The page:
“A good teacher, like a good entertainer who first must hold his audience’s attention, then he can teach his lesson” – John Henrik Clarke

If you ask any author what questions they ask themselves before drafting up their next bestseller, chances are they’ll tell you the first and most foremost step is targeting a specific audience. Presentations are all universally based around an audience because they are the reason why presenters, present. Before you start gathering content or building an outline for your next PowerPoint presentation, you should ask yourself these essential questions first.

Who Are They?

Your first step is knowing the basic knowledge and understanding of who your audience is. These include aspects such as their size, prior knowledge, and expectations. Are you presenting to a small or large group? What kind of production are they expecting? What kind of company culture do they share? Reaching out and personally connecting with them will make all the difference.

What Do They Know?

You don’t want to be going over concepts that the audience is already aware of. Understand what they have prior knowledge of and exclude sounding redundant in your presentation by not utilizing this information. This may require a substantial amount of research, but knowing this background information will put you a step ahead in the game.

What Interests Them?

Losing your audience’s interest is the ultimate presentation backfire, keep them entertained with personalized facts and ideas that are tailored to them exclusively. Do a substantial amount of research on their current projects and incorporate this knowledge within your powerpoint slides.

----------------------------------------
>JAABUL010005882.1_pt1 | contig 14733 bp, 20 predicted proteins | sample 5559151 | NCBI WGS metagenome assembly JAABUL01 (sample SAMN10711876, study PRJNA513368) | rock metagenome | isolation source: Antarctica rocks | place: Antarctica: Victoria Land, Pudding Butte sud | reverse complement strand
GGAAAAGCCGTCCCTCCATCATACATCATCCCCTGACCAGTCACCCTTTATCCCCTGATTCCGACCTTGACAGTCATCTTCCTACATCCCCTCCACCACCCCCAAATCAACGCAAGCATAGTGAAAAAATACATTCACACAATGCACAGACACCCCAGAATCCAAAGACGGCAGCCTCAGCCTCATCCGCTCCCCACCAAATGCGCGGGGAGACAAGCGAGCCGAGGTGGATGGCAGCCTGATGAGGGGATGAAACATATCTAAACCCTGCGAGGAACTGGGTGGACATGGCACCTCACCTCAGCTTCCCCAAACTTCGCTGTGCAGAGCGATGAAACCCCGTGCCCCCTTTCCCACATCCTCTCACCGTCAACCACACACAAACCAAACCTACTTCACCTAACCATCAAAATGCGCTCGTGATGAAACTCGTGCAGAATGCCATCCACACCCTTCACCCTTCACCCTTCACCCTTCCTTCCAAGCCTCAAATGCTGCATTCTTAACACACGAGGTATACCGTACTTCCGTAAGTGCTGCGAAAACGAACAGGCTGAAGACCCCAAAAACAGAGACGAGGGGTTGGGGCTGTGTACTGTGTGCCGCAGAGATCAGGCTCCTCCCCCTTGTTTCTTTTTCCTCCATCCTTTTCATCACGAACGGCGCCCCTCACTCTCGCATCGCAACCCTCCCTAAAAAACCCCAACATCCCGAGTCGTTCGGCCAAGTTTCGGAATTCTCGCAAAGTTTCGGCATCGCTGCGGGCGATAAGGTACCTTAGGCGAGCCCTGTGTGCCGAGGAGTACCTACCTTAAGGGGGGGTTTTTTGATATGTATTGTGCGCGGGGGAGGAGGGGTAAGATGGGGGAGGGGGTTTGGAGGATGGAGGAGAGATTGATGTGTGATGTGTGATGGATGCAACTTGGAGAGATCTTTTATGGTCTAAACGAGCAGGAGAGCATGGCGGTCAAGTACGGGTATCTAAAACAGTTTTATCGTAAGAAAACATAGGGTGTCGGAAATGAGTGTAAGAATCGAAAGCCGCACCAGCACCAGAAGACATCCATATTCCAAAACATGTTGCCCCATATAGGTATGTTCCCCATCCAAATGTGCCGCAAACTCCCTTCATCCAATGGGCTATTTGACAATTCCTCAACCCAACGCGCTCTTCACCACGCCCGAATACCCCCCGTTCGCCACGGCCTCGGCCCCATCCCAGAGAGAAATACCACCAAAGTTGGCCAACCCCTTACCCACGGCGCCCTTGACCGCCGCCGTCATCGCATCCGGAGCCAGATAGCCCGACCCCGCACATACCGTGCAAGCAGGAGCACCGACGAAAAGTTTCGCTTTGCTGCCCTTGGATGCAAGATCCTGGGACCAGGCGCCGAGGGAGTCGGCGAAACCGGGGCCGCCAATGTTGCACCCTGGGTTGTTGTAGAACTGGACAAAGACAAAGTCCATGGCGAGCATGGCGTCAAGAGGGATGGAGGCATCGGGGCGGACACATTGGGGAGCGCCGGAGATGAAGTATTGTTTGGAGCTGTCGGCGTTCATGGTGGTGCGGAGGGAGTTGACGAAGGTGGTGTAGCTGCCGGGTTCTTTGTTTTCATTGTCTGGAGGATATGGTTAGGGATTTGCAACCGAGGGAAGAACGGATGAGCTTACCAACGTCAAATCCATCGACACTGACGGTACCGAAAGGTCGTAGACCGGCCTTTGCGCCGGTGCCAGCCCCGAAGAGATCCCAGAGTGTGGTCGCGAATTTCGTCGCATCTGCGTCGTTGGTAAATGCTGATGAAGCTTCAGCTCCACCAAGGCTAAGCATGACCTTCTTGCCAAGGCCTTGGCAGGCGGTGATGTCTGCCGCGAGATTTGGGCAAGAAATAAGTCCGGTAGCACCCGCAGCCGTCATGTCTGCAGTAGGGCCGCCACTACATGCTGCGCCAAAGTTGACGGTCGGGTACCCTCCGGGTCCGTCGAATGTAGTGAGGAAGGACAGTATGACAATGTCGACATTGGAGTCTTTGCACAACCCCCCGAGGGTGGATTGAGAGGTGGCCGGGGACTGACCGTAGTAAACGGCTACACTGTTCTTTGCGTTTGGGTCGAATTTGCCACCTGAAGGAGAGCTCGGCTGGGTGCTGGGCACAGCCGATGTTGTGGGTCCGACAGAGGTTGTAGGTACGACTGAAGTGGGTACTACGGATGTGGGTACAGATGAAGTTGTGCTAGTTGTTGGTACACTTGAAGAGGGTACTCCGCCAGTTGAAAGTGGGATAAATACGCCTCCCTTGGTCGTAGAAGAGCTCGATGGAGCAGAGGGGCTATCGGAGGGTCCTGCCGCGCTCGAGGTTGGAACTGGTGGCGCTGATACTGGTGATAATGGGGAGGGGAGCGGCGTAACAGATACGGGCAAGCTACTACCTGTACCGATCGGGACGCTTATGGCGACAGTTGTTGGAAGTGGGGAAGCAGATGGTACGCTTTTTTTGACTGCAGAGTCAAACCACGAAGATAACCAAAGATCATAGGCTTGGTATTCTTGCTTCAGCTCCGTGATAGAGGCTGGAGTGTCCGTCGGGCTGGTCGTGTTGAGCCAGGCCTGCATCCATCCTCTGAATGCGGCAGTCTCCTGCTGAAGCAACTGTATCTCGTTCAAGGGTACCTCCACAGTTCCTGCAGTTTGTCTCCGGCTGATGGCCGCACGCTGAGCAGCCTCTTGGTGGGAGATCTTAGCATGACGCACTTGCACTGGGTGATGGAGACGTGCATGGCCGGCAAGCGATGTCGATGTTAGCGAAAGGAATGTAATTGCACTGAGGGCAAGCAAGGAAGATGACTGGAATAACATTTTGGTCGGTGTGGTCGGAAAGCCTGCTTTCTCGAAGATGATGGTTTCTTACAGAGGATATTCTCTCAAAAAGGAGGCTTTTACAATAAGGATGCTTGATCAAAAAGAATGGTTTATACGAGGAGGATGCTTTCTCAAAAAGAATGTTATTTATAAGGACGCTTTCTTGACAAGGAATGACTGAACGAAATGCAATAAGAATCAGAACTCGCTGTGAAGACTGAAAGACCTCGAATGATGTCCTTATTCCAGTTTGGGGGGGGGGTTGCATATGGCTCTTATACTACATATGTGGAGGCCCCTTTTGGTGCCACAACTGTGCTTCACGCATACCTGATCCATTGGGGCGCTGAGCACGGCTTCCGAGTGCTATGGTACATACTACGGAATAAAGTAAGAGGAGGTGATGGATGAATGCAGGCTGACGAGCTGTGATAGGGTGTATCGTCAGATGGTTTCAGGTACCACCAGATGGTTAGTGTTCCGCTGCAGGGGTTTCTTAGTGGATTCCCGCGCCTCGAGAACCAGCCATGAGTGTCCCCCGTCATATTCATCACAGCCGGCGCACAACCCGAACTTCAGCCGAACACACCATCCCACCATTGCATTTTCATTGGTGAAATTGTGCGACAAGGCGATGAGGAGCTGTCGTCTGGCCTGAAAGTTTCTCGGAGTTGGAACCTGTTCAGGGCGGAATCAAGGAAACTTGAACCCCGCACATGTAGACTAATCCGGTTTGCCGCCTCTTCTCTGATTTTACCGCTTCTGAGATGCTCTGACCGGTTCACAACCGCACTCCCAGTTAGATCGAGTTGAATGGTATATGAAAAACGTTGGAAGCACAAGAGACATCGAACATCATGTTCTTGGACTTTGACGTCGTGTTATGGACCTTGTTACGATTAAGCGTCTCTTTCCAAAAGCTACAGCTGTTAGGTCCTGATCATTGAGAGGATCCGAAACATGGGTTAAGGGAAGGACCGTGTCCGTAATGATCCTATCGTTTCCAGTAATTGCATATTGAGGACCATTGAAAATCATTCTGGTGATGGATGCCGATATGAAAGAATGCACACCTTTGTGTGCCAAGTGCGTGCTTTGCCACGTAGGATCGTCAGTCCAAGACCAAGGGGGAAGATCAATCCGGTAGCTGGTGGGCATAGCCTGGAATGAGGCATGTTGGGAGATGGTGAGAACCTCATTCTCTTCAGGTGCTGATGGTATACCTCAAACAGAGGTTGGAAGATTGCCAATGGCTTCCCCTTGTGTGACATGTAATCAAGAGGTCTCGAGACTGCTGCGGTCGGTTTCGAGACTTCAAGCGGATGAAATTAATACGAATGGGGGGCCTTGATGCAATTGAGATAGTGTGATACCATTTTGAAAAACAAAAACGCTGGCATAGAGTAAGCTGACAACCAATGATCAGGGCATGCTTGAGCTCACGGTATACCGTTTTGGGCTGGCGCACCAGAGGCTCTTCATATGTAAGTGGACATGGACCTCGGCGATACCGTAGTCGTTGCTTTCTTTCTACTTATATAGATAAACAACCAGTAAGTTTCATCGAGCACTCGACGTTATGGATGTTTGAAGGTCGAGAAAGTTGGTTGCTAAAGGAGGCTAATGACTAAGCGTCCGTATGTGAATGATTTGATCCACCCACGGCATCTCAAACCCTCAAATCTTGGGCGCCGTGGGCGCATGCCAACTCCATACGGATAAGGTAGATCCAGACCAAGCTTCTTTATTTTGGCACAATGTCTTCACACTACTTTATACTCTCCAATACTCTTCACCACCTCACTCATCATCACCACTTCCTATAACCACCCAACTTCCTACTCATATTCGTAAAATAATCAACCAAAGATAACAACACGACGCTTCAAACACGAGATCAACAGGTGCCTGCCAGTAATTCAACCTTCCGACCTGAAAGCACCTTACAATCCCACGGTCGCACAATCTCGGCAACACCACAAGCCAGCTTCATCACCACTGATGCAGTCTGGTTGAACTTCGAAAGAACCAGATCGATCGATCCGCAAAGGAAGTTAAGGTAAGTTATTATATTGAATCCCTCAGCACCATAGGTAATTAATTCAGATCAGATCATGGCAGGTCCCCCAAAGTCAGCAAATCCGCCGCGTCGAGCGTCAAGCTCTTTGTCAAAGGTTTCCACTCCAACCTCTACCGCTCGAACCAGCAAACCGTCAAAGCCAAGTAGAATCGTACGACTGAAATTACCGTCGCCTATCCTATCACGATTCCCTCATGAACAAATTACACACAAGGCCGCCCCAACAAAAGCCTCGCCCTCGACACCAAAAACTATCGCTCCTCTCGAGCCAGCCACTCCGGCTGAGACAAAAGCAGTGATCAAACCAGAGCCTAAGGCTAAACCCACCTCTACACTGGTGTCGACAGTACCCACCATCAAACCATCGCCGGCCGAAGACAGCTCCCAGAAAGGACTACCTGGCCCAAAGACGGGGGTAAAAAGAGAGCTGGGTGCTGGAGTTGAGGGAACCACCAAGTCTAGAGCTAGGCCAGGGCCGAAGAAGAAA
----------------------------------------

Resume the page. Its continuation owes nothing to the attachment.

What Do You Want Them To Learn?

Your takeaway is the most essential feature of your entire presentation. The most vital question (before starting any presentation) is what do you want your audience to remember most? You are the teacher giving your audience a lesson- they should learn from you and your ideas. When crafting your presentation make sure to emphasize these themes or points regularly so your audience can remember the key points first.



Sieber, Tina. “10 PowerPoint Tips for Preparing a Professional May 23, 2009.

Our Best PowerPoint Recommendations of 2013

The developing art of PowerPoint changes year by year; bringing forth new ideas that create all around better presentations. We’ve compiled our list of the most effective and beneficial tips from 2013.

Stay Consistent.

Consistency is key when it comes to your companies branding – the basic marketing should be universal throughout your entire presentation. This uniformity should include your companies logos, color, background, theme and graphic styling. The consistency will help reflect your company’s mission and philosophy by remaining constant on all platforms and this will create a recognizable brand to customers and audience members alike- which builds trust and loyalty.

Back to Basics.

You tell a story with your presentation slides,  so think of your PowerPoint as a high school essay that starts with an outline; organizing your introduction, your main points, counterpoints and conclusion. Your presentation should include all of these concepts and flow through accordingly.

Outline Smart.

Every substantial project starts somewhere and your powerpoint presentation should always start with a storyboard. This tool keeps your slides on point and helps you follow your persuasive argument throughout the entire presentation. A storyboard efficiently allows you to write all your points and ideas down prior to starting your powerpoint, which organizes your ideas effectively.

Images Speak Louder than Words.

A picture is worth a thousand words. The images that you place within your slides should be carefully chosen to fit your presentation. Another tip to consider is  to chose high quality images, look for HD or downloadable high-res images when searched on the Internet for your content, these will look much more polished on a large projector.

Adrian Dennis

Applying the Right Tools.

Utilizing effective outside tools can be used to enhance many components of your presentation slides. Touching back on a few we’ve covered in the past include beneficial support sites including, The PowerPoint FAQ that answers all your common day PowerPoint questions.

Putting Your Presentation Before Your PowerPoint